UK’s first Clean Air Zones to be ‘significantly postponed’ due to Government delay
Birmingham City Council and Leeds City Council are to delay the January 2020 introduction of their Clean Air Zones due to a Government delay in delivering the supporting vehicle checker tool.
The tool was meant to be ready by this October but a joint statement from the city councils said that JAQU (a joint unit between DfT and DEFRA) has now confirmed that the vehicle checker will not be available until at least December 2019 — leaving just weeks before the zones were due to come into force in January 2020.
Compounding the issue, the local authorities added that they are now also being expected to deliver a system for collecting payments from non-compliant vehicles which enter the Clean Air Zones — despite the Government having previously said that it would deliver this.
The announced delay means a temporary reprieve for fleets having to deal with vehicle restrictions imposed by the Clean Air Zones – as previously announced Leeds has had plans approved for a ‘Class B’ zone that exempts cars and vans while Birmingham is deploying a ‘Class D’ zone that covers all vehicle types.
However, it means delays when it comes to vital work to tackle air pollution following research that found parts of each city would likely fail legal air quality levels by 2020, which led the Government to instruct both local authorities to tackle air pollution as soon as possible.
Councillor Waseem Zaffar, Cabinet Member for Transport and Environment at Birmingham City Council, said that pushing ahead with the Clean Air Zone in January as planned without the October introduction of the vehicle checker “would be completely unfair on residents, businesses and visitors to the city who would only have a matter of weeks, if not days, to make key choices about their travel behaviour or upgrade their vehicles. This is simply unacceptable”.
He added: “While this does mean people will have longer to make these changes, it will also delay Birmingham in achieving air quality compliance, leaving our city exposed to dirty air for longer than anticipated.
“However, despite these challenges, we will continue to work closely with the Government and other cities to achieve compliance in the shortest possible time because our priority remains ensuring that the people of Birmingham have access to clean air, as is their basic human right.”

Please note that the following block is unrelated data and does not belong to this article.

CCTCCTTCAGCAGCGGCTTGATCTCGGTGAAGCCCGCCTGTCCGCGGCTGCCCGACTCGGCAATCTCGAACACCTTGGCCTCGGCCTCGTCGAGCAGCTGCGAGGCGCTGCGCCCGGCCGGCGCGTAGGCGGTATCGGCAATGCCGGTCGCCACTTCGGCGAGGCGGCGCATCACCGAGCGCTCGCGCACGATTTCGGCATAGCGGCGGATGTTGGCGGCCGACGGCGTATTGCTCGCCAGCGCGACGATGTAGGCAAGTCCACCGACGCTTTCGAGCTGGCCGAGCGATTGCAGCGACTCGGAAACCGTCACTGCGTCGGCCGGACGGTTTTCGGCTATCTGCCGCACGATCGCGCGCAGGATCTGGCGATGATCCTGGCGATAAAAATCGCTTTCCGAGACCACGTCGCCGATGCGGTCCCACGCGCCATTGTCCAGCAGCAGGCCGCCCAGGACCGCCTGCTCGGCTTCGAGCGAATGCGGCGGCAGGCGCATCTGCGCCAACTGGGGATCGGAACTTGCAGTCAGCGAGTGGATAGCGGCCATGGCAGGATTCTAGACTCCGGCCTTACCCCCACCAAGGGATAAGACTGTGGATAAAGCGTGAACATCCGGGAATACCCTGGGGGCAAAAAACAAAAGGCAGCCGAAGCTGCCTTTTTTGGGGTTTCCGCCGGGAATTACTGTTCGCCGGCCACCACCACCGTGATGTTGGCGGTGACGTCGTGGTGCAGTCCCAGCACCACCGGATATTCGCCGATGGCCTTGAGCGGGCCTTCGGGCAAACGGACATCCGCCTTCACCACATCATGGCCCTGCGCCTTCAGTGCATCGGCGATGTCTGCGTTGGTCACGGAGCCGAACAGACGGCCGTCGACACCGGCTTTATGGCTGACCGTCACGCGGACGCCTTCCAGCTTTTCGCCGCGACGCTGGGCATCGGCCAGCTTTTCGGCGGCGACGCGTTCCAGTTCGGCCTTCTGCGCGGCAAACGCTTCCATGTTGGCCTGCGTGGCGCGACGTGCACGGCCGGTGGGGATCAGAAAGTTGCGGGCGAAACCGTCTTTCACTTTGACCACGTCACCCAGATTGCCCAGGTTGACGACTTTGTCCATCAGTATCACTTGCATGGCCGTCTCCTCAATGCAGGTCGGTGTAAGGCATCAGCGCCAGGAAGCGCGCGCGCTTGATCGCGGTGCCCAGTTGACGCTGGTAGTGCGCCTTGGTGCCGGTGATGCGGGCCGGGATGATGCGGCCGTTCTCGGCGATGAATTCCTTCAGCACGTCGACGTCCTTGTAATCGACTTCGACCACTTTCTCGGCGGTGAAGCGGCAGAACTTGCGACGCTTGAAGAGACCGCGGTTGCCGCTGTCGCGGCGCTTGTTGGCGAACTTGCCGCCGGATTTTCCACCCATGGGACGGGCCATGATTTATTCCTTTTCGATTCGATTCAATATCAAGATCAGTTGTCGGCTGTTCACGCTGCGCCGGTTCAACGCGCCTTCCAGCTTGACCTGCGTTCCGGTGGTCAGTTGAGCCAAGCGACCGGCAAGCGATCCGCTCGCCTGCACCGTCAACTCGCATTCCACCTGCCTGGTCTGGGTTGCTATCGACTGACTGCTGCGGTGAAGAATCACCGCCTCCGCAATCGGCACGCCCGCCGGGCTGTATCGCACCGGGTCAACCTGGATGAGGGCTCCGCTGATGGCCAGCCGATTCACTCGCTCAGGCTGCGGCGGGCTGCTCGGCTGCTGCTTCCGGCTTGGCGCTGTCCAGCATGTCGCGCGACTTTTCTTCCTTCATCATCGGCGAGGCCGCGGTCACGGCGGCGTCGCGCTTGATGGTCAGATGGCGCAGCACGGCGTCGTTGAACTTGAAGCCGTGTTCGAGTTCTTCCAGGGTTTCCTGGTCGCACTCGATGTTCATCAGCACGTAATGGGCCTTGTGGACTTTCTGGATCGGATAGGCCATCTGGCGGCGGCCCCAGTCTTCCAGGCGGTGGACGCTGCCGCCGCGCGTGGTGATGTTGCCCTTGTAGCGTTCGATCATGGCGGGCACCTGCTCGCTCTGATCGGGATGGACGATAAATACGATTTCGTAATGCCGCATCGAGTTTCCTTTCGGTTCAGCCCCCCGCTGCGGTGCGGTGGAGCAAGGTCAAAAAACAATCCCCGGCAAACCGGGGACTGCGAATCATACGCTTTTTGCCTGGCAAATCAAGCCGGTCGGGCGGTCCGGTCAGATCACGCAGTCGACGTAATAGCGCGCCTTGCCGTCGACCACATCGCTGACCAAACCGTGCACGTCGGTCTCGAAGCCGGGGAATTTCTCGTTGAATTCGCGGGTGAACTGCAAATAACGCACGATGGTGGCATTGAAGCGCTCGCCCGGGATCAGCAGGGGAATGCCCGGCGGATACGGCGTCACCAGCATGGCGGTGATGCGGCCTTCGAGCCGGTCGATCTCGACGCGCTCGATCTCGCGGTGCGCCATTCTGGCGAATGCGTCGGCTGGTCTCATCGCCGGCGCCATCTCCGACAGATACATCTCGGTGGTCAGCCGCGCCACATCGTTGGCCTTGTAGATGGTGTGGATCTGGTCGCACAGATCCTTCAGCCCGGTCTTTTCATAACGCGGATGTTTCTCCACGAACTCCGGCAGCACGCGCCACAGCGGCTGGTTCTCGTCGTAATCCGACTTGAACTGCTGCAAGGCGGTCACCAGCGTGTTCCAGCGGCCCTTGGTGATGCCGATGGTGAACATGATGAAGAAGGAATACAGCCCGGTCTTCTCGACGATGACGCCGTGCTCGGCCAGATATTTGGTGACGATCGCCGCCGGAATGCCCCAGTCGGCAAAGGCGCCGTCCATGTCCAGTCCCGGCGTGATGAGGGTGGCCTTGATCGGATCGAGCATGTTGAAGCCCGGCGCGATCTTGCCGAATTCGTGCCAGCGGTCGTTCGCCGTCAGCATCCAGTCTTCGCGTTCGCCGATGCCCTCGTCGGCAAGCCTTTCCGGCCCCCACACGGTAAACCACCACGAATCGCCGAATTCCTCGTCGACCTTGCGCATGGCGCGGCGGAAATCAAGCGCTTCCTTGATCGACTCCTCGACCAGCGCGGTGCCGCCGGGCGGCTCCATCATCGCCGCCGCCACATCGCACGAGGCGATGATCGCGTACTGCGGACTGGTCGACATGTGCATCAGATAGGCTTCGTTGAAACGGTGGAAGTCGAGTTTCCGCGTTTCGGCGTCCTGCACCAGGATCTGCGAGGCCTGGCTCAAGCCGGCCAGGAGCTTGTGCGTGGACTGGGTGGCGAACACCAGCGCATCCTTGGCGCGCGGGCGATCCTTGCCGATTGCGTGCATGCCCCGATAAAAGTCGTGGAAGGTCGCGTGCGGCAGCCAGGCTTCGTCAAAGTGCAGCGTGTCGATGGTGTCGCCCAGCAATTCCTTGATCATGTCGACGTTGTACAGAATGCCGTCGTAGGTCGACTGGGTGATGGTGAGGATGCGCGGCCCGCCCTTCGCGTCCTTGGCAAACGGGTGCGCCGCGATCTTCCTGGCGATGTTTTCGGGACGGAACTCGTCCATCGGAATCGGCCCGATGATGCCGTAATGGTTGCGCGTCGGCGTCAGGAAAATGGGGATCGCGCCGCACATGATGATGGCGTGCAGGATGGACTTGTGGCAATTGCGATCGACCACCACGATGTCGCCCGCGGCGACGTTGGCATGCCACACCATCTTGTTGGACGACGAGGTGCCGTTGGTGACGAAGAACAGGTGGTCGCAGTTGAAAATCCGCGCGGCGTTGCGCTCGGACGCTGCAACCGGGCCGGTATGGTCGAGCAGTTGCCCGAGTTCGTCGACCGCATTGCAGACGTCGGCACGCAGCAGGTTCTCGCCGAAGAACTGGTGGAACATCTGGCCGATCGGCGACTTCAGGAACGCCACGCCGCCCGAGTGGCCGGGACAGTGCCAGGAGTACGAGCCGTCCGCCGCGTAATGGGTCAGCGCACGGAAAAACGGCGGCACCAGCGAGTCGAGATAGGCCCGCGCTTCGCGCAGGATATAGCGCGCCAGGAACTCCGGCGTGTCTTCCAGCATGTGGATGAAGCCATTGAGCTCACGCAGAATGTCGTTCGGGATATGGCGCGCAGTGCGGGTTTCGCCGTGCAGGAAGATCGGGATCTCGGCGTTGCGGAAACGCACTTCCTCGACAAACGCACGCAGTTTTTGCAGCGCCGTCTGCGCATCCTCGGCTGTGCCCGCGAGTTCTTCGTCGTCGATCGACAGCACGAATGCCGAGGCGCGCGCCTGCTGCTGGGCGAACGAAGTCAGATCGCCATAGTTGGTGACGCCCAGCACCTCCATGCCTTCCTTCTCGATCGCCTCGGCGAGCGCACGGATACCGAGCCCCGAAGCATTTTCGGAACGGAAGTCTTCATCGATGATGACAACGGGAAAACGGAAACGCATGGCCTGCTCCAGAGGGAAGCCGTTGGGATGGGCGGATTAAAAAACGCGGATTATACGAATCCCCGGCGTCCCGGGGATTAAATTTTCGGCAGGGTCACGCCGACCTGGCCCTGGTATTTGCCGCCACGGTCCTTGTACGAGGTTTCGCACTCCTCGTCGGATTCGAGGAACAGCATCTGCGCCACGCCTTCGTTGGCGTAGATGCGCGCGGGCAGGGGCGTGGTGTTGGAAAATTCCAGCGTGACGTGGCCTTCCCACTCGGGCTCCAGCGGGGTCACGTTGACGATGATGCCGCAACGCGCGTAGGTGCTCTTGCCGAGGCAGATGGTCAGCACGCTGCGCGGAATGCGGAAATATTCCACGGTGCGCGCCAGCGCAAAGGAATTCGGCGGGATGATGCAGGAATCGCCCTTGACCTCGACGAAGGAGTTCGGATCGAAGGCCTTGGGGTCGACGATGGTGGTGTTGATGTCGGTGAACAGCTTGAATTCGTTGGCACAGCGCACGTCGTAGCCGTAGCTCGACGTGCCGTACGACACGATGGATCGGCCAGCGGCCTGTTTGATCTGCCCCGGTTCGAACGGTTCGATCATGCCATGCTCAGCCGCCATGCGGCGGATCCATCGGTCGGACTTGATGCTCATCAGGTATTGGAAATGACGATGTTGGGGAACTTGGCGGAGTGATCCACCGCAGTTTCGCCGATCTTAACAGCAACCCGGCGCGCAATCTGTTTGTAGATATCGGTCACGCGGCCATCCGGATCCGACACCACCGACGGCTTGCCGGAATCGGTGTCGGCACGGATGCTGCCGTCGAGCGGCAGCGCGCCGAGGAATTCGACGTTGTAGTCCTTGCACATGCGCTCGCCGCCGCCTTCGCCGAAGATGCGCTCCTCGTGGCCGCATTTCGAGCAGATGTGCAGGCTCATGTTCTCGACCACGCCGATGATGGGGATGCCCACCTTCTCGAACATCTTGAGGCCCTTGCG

Councillor James Lewis, deputy leader for Leeds City Council, also commented on the delay, saying it was “extremely disappointing”, especially given that the council had met the Government’s challenging deadlines while many local businesses had also been working to ensure they were ready for the January 2020 deadline.
And Cllr Lewis called on the Government to outline new timescales that would give residents and businesses across the country clarity and certainty about the future of these schemes, while outlining that the council would push on with its own work, including deploying the required camera infrastructure and exploring financial support for owners of affected vehicles switching to cleaner models.
He added: “Like most residents in Leeds, the council believes that tackling air pollution to protect the health of everyone in our city is an important priority. Therefore we will continue to do everything possible to mitigate this delay to the best of our own ability and by continuing to work closely with the Government.”
The delays have been greeted by both the BVRLA and the FTA as the “right thing” to do.
BVRLA chief executive Gerry Keaney said: “Major towns and cities cannot take the risk of introducing Clean Air Zones without having the right infrastructure and tools in place to support fleets and drivers.
“It’s important that every effort is made to help road users understand whether their vehicle is compliant, and the government vehicle checker tool will be crucial. JAQU should not launch it until it is ready and has been properly tested, and Leeds and Birmingham have done the right thing by delaying their implementation.
“We have been pleased to see JAQU consulting with our industry to gauge views on the vehicle checker tool and our members have welcomed the opportunity to provide feedback.
“Last week JAQU gave a demonstration to a cross-section of BVRLA members from rental, leasing and fleet businesses and this week they are taking part in a BVRLA webinar dedicated to Clean Air Zones. They are also attending our Future Mobility Congress in July to share the portal with a wider group of members.”
FTA’s head of UK policy Christopher Snelling also commented, saying: “FTA has also been talking to the Government about these issues and agrees that the cities seem insufficiently prepared to have the necessary systems in place. You cannot start a regulation without a reliable way to comply with it in place and tested – there is simply too much chance that things launched at the very last minute will go wrong, leading to chaos for HGV and van operators serving these two major cities.
“Whether you support CAZs or not, we can all agree that regulations must have the systems in place to make them work. Leeds and Birmingham have done the right thing, indeed they are taking the only course of action available to them.
“Government needs to develop these systems ASAP and demonstrate they are reliable and accurate – only then should councils definitively commit to start dates for any Clean Air Zones.”